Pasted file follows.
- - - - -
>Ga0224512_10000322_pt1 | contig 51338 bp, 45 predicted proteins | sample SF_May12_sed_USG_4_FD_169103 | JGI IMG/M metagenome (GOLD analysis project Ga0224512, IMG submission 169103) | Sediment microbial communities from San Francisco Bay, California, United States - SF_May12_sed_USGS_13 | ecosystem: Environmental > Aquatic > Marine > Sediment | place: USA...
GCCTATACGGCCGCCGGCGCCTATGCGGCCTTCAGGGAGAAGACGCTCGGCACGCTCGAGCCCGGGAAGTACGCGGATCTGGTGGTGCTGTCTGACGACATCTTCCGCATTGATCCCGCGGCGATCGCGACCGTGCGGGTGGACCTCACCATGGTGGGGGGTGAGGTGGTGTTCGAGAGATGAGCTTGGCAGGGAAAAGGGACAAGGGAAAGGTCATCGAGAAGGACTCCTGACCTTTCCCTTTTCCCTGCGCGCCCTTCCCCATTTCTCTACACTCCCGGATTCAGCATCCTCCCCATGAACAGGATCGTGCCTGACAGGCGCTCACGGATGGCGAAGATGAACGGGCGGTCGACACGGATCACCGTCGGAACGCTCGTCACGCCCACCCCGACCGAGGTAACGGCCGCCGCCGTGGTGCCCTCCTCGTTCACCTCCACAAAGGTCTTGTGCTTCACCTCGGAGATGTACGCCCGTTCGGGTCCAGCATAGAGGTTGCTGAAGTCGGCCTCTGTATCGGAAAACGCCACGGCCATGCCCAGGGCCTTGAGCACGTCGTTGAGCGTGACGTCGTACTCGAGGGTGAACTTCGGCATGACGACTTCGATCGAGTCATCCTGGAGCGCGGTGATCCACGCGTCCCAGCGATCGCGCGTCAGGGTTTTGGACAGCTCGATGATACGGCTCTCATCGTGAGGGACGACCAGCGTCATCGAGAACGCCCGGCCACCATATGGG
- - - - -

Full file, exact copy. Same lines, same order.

>Ga0224512_10000322_pt1 | contig 51338 bp, 45 predicted proteins | sample SF_May12_sed_USG_4_FD_169103 | JGI IMG/M metagenome (GOLD analysis project Ga0224512, IMG submission 169103) | Sediment microbial communities from San Francisco Bay, California, United States - SF_May12_sed_USGS_13 | ecosystem: Environmental > Aquatic > Marine > Sediment | place: USA...
GCCTATACGGCCGCCGGCGCCTATGCGGCCTTCAGGGAGAAGACGCTCGGCACGCTCGAGCCCGGGAAGTACGCGGATCTGGTGGTGCTGTCTGACGACATCTTCCGCATTGATCCCGCGGCGATCGCGACCGTGCGGGTGGACCTCACCATGGTGGGGGGTGAGGTGGTGTTCGAGAGATGAGCTTGGCAGGGAAAAGGGACAAGGGAAAGGTCATCGAGAAGGACTCCTGACCTTTCCCTTTTCCCTGCGCGCCCTTCCCCATTTCTCTACACTCCCGGATTCAGCATCCTCCCCATGAACAGGATCGTGCCTGACAGGCGCTCACGGATGGCGAAGATGAACGGGCGGTCGACACGGATCACCGTCGGAACGCTCGTCACGCCCACCCCGACCGAGGTAACGGCCGCCGCCGTGGTGCCCTCCTCGTTCACCTCCACAAAGGTCTTGTGCTTCACCTCGGAGATGTACGCCCGTTCGGGTCCAGCATAGAGGTTGCTGAAGTCGGCCTCTGTATCGGAAAACGCCACGGCCATGCCCAGGGCCTTGAGCACGTCGTTGAGCGTGACGTCGTACTCGAGGGTGAACTTCGGCATGACGACTTCGATCGAGTCATCCTGGAGCGCGGTGATCCACGCGTCCCAGCGATCGCGCGTCAGGGTTTTGGACAGCTCGATGATACGGCTCTCATCGTGAGGGACGACCAGCGTCATCGAGAACGCCCGGCCACCATATGGG